Iowa may clog Bakken pipeline’s path

CEDAR RAPIDS, Iowa -- A forthcoming decision by Iowa regulators is just one of the approvals needed across four states for a proposed Bakken oil pipeline, but may prove the biggest hurdle.

CEDAR RAPIDS, Iowa -- A forthcoming decision by Iowa regulators is just one of the approvals needed across four states for a proposed Bakken oil pipeline, but may prove the biggest hurdle.

The Iowa Utilities Board is expected to conclude its hearing next week after 11 days of testimony, 80 witnesses and a public comment day that drew hundreds of people. The anticipated decision may not come until February, though.

“In my opinion, the Iowa utility commission and Iowa courts are going to be the biggest hurdle to getting the pipeline built,” said Chris Healy, a lawyer with Meierhenry Sargent LLP of Sioux Falls, S.D., who represents landowners on eminent domain settlements in the case.

The governor-appointed, three-person Iowa Utilities Board will not only rule on Texas-based Dakota Access LLC’s hazardous liquid permit to cross 346 miles of Iowa as part of the 1,134-mile Bakken pipeline, but also to what extent, if at all, to empower the developer to condemn private land in the path.

Dakota Access, which is seeking permission to build the pipeline from near Stanley in North Dakota through South Dakota and Iowa to a terminal in Illinois, did not return several messages seeking comment.


Iowa’s process for eminent domain, which will play a key role in how quickly the $3.8 billion pipeline if approved gets built, is different from other states.

Iowa could grant or deny the permit, and has a range of options for eminent domain - from all or none to some point in between.

“The board could also grant a permit and grant eminent domain, but limit the exercise of that power to the extent the board determines that is necessary,” said Don Tormey, Iowa Utilities Board spokesman.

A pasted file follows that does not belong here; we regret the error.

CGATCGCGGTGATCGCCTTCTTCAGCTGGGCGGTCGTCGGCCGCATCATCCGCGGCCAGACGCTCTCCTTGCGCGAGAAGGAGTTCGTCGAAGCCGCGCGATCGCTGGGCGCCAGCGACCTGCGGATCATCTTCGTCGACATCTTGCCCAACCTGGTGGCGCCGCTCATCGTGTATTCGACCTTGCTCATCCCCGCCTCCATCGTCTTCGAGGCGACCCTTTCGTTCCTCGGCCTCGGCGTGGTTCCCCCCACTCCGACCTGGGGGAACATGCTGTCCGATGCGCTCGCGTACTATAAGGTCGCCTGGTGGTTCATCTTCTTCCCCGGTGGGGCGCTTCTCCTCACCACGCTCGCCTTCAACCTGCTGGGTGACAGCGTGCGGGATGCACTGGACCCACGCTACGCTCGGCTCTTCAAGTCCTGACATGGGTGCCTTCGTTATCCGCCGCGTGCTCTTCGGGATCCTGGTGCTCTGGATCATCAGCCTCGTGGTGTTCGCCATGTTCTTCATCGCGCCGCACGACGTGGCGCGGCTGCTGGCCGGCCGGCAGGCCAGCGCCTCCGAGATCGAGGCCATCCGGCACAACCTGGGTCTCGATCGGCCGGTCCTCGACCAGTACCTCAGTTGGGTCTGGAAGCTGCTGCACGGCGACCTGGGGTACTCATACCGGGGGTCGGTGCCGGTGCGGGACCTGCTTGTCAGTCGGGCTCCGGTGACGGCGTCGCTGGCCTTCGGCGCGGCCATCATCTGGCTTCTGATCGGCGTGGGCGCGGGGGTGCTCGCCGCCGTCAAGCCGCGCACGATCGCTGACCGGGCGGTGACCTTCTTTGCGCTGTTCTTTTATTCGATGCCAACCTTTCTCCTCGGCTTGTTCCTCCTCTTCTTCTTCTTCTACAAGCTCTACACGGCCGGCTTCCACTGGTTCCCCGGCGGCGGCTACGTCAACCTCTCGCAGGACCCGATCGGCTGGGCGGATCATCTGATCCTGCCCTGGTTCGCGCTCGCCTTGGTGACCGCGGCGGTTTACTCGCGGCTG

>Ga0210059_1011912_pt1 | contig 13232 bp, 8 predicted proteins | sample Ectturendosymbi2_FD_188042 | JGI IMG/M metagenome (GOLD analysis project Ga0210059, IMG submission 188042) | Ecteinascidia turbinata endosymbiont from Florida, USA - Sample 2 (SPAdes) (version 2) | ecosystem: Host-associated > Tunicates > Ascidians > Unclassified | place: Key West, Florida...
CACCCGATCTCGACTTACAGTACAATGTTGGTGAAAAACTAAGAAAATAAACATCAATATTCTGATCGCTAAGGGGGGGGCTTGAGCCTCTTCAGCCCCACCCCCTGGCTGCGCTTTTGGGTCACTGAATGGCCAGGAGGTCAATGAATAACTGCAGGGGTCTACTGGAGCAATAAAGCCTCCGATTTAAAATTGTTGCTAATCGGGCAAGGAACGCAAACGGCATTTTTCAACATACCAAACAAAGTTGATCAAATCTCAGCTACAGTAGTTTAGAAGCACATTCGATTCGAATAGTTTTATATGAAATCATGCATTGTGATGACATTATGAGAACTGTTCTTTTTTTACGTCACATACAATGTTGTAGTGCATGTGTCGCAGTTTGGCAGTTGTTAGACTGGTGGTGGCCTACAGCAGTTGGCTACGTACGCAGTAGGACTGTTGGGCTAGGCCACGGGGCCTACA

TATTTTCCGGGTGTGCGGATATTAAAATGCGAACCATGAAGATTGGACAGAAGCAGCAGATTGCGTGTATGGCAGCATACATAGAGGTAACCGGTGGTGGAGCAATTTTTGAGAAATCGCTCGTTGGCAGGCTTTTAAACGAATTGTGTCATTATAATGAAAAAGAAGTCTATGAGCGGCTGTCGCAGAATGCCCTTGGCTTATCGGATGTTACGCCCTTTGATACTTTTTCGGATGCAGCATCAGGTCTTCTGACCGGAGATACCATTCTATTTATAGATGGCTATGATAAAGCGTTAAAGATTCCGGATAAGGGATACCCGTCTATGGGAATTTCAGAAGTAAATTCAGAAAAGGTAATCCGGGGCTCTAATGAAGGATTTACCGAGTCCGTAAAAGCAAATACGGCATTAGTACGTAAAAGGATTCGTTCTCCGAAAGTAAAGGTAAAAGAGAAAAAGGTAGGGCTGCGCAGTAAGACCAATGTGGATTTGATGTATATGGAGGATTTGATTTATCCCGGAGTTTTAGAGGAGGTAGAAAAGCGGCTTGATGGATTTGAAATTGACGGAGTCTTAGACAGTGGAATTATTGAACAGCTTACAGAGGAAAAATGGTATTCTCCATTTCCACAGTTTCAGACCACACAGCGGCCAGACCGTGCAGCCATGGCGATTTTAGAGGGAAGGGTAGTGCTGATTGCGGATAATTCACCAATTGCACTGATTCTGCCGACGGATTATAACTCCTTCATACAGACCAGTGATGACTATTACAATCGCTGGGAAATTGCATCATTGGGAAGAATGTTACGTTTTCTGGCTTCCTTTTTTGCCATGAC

In South Dakota and North Dakota, the utility commissions don’t rule on eminent domain.

South Dakota became the first state to approve the pipeline earlier this week when its Public Utility Commission granted permission by a 2-1 vote with some conditions for construction and land reclamation. Under South Dakota state code, utility companies, including pipelines, have the power of eminent domain as a common carrier, Healy said.

“Iowa’s system is better because it can judge on a case-by-case basis whether a specific project is worthy of the awesome power of eminent domain,” he said, noting Dakota Access has been condemning land in South Dakota well before the permit had been granted.

Illinois Commerce Commission’s deadline for a ruling is Dec. 22, but it could come during scheduled bench sessions on Dec. 9 or 16, said ICC spokesman Bob Gough. Illinois has similar authority to Iowa for considering eminent domain.

“In Illinois, they are asking for both the right to build the line itself and eminent domain,” said Jordan Walker, an eminent domain lawyer for Illinois-based Sever Storey law firm. “My anticipation is they will get both.”


The North Dakota Public Service Commission held initial hearings, but hasn’t set a timeline for ruling, said Patrick Fahn, director of compliance and competitive markets for the commission. Commissioners have a work session on Dakota Access scheduled for Monday afternoon.

This summer, the Iowa Utilities Board had been suggesting a ruling may come in December or January, but the estimate has been pushed back.

Board members “have to go through all of the evidence that has been presented and all of the applicable Iowa law,” Tormey said. “They will take as much time as they need. Early February would be an estimation, but by no means is that an official date.”

The Iowa Utilities Board hearing began Nov. 12 with public comments, with evidentiary proceedings beginning Nov. 16. The end of the hearing was extended until at least Monday. The board has the discretion to extend the hearing as necessary, Tormey said.

The Iowa Department of Natural Resources also will take public comment and hopes to rule this winter.

Three jurisdictions of the U.S. Army Corps will concurrently rule on a permit under the Clean Water Act for the pipeline to cross hundreds of rivers and streams. Dakota Access has yet to provide all the requested information related to impact on endangered species and cultural resources, in part because of trouble accessing land, said Donna Jones, chief of the Corps’ Illinois/Missouri Section Regulatory Branch.

As part of its endangered species review, the Corps will provide a biological assessment to U.S. Fish and Wildlife Services, which will have 120 days to issue an opinion. Jones said she did not have a timetable for a decision.

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